First and foremost, since Halloween was approaching, many people regarded clown sightings as a creative way of celebrating this festival ahead of time. In their view, if this was true, the frequency of clown sightings was expected to rise with approaching Halloween (31st October). Moreover, clown sightings were expected to diminish once Halloween had passed.
Another interesting explanation was that since a remake of the movie called ‘IT’ was underway and it's release was planned to take place in 2017, clown sightings were regarded as a ‘viral marketing technique’ aimed at promoting the upcoming movie. ‘IT’ movie portrays the character of a clown that engages in acts of violence; which explains the fear associated with clowns in American society. This idea was further strengthened when ‘Stephen King’ tweeted in favor of the clowns saying: “Hey, guys, time to cool the clown hysteria--most of em are good, cheer up the kiddies, make people laugh”. Stephen King wrote the horror novel “IT” in 1986; the movie is based on this novel.
Another explanation was that since the American presidential election was approaching, clown sightings were a clever move by the American media and politicians. Headlines such as “Creepy clowns spook a country already freaked out by political ones” started surfacing and people were forced to think that ‘clown sightings’ was a plotted move by clever politicians to divert public attention from real problems. Some even went to the extent of labeling clowns as being the true reflection of presidential candidates. This aspect is depicted in the work of many artists that portrayed presidential candidates as clowns in their art works.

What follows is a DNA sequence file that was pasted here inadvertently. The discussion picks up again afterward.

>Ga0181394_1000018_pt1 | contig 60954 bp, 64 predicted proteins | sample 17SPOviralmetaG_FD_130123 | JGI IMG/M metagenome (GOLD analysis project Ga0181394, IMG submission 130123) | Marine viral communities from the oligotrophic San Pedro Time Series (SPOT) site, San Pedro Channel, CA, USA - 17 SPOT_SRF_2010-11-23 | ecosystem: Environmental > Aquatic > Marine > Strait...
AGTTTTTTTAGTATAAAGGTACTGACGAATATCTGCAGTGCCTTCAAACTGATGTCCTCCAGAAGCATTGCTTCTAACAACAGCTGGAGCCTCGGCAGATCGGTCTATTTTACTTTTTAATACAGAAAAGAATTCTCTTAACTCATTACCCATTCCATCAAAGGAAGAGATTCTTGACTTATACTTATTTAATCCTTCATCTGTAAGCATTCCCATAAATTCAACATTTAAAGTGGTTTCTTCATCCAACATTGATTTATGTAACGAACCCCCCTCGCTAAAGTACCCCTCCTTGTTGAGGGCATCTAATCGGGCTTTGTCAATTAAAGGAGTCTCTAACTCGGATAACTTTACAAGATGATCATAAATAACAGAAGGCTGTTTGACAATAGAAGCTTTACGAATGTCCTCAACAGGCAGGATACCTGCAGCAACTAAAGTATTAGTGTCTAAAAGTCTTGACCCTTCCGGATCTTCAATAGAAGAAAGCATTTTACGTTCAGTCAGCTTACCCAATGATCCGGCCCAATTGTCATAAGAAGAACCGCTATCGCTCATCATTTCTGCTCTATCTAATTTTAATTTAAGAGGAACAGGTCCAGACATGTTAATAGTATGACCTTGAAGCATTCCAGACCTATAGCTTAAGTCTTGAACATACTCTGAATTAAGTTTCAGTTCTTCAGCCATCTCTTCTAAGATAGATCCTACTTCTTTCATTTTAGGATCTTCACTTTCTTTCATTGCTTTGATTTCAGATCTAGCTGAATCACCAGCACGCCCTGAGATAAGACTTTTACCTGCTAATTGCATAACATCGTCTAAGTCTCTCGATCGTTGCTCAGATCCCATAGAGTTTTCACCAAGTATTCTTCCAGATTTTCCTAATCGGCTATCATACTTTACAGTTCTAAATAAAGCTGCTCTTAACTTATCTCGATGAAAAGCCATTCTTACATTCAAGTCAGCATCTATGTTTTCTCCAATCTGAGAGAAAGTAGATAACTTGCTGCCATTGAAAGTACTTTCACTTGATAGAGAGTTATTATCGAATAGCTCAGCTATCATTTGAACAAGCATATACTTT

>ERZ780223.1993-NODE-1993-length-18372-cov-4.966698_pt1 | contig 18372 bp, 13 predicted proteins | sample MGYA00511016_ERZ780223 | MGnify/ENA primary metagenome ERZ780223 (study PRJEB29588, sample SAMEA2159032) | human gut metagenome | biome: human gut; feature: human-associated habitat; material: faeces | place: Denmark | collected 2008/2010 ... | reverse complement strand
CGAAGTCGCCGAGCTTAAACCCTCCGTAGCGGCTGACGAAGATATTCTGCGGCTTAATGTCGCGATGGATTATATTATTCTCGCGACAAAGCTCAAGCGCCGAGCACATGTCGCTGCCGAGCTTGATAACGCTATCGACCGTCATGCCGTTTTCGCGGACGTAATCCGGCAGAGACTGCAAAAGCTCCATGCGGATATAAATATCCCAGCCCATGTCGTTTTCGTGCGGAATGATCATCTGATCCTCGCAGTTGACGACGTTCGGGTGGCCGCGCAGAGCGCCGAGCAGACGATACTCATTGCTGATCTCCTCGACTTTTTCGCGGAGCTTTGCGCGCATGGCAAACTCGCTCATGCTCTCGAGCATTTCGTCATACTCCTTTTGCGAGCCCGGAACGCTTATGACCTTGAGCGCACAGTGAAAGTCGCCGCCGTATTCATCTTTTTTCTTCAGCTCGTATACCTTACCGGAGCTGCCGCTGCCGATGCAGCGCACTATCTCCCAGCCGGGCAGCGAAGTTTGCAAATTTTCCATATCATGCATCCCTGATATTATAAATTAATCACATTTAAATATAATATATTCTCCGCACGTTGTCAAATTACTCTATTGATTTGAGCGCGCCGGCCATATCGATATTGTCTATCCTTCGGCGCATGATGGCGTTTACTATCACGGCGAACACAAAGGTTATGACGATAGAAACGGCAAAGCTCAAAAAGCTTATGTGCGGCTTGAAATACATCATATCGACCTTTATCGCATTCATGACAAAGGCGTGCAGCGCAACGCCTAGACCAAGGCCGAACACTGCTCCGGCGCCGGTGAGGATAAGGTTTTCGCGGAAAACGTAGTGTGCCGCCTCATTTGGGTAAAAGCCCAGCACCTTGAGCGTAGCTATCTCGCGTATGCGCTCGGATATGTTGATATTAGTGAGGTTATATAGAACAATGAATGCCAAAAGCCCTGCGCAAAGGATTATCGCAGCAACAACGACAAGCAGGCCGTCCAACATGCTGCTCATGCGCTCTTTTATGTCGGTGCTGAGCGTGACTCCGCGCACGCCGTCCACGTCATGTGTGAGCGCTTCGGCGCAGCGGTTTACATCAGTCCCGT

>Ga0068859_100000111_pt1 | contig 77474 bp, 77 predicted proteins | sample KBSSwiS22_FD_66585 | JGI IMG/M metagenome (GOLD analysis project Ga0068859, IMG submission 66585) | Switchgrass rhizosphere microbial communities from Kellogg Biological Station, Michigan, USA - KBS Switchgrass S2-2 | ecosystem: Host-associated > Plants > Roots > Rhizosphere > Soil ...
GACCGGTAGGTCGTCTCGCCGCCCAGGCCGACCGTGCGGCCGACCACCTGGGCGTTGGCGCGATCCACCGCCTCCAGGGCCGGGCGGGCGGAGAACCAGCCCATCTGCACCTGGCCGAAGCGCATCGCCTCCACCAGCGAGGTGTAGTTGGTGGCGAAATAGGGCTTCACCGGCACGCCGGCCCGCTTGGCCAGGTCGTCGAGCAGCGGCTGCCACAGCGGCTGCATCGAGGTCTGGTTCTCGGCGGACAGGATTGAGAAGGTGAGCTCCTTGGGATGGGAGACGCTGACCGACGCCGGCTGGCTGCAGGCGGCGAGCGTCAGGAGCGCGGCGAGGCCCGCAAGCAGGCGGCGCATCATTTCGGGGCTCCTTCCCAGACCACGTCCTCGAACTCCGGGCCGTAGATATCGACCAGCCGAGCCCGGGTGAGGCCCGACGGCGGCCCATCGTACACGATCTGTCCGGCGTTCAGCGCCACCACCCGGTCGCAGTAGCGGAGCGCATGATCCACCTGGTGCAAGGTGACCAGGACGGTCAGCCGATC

Interestingly, some people were of the idea that clown sightings in fact reflected the inner emotional state of the American society. In their view, the society was going through a period of stress and uncertainty, which caused excessive panic. Possible causes of panic included terrorist attacks, political polarization and a number of school shootings. Consequently, social anxiety was at its peak, and clown sightings reflected the deepest fears of American society.
Lastly, a considerable segment of the population was of the idea that clown sightings were nothing more than a social-media craze. Thousands of videos made by social media users surfaced; their spread was viral, which added to the already prevailing fear. A very famous hashtag was ‘ #IfISeeAClown ‘, since it provided access to clown sighting videos that were both funny and frightening.
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